terza rima

A three-line stanza form borrowed from the Italian poets. The rhyme-scheme is

                         aba, bcb, cdc, ded, etc. 

In other words one rhyme-sound is used for the first and third line of each stanza and a new rhyme introduced for the second line, this new rhyme, in turn, being used for the first and third lines of the subsequent stanza. Usually the meter is iambic pentameter. The opening of Shelley's "Ode to the West Wind," which is written in terza rima, illustrates it:

     O wild West Wind, thou breath of Autumn's being,          a
     Thou, from whose unseen presence the leaves dead          b
     Are driven, like ghosts from an enchanter fleeing         a

     Yellow, and black, and pale, and hectic red.              b
     Pestilence-stricken multitudes: O thou,                   c
     Who chariotest to their dark wintry bed . . .             b 

The terza rima has been popular with English poets, being used by Milton, Shelley, and Byron, among many others. With variations in meter and the use of imperfect rhymes, it has been widely used by contemporary poets, particularly Archibald MacLeish, W. H. Auden, William Carlos Williams (in "Yachts"), and T. S. Eliot.

Williams's "Yachts" is indebted to the terza rima of Dante's Divine Comedy, which influenced Shelley's use of the form as well.

The American poet Robert Pinsky has retranslated Dante's Inferno, retaining the terza rima (no easy trick). Here is part of Rachel Jacoff's review of Pinsky's effort:

With Robert Pinsky's Inferno, the tradition of poets rediscovering Dante has a new and splendid exemplar. A poetic reappropriation of Dante had been the goal of Daniel Halperin's earlier project of farming out the Inferno to twenty different contemporary poets, each of whom was to translate one or two Cantos. It was translating Cantos 20 and 28 for that volume that got Pinsky hooked on the challenge of an English- speaking Dante. In the Introduction to the Halperin book James Merrill wrote of the potential for twenty further translations, but thus far Pinsky's is the only one.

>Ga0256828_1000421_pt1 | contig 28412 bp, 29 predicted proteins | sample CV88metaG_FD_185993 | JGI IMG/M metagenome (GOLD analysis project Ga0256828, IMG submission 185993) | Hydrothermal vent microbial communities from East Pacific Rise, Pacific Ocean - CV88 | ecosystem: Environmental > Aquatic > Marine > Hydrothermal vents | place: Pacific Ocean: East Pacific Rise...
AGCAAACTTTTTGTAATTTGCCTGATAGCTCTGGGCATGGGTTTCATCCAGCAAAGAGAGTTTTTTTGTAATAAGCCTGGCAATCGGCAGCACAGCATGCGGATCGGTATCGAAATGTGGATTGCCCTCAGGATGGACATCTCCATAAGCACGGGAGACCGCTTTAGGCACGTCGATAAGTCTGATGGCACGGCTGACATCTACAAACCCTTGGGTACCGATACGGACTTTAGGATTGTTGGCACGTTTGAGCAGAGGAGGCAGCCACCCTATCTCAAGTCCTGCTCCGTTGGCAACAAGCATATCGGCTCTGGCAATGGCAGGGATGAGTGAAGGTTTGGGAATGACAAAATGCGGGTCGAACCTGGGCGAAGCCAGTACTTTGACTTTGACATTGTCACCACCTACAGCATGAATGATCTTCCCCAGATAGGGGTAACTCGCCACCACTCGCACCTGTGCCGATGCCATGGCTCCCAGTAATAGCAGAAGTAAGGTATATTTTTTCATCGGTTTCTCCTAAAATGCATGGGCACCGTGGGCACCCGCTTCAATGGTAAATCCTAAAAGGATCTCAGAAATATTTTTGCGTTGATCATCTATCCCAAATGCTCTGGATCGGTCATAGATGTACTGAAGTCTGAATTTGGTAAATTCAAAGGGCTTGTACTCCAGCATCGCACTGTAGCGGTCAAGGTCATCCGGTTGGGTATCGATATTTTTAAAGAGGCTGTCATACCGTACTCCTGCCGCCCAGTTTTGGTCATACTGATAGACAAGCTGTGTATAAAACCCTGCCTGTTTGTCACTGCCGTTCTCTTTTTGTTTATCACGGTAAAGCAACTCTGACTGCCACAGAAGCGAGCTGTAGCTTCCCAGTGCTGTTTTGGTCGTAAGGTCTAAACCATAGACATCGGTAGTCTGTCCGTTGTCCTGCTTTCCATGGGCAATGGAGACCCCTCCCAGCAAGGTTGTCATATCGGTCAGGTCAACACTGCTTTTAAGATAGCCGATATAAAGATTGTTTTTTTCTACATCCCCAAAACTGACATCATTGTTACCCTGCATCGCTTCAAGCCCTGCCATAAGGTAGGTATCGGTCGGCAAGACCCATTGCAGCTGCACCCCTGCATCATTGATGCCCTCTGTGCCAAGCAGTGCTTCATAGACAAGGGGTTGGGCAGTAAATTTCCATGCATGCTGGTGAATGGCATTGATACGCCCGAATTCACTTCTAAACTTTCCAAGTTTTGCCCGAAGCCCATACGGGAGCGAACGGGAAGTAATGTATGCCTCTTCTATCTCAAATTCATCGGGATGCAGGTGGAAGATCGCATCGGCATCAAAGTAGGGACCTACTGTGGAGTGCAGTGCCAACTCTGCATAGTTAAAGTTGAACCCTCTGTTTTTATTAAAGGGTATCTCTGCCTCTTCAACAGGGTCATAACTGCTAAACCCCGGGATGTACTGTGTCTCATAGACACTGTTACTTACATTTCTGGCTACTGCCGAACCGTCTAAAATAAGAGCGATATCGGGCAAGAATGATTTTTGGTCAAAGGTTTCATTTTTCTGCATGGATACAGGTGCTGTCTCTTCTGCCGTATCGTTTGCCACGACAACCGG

Pinsky has many virtues as a translator. His ear for tone is much sounder than that of other recent translators, as is his ear for spoken English. His translation rarely produces the discomfort I feel reading aloud in a classroom from Singleton or Mandelbaum. Pinsky's taut rendering gives it a robust muscularity. There is neither archaism nor the awkward padding characteristic of many verse translations, which fill out lines for purposes of rhyme.

Rhyme is a central concern for any translator of the Commedia because of the importance of terza rima, a rhyme scheme of great narrative momentum and thematic suggestibility. In terza rima the first and third lines of each tercet rhyme with each other and with the central line in the antecedent terzina (aba bcb cdc and so on), producing the effect of two steps forward and one step back. With its seamless blend of forward motion and backward glance, the verse form has the nearly compulsive energy of waltz rhythm. Since rhyme is achieved so much more easily in Italian, the rhymes feel neither forced nor exaggeratedly emphatic. Because English is a language with greater lexical resources but far less capacity for rhyme, rhyming on the scale demanded by terza rima feels more like chiming, and is often obtrusive or comic. For this reason, some translators have modified the verse form (rhyming only the first and third lines of the tercet), or allowed themselves great leeway with inexact rhymes, or rhymed sporadically. Pinsky opts for consonantal or slant rhyme as his basic scaffold to avoid the negative potential of strong rhymes.

  • More by example.

    A note on the source.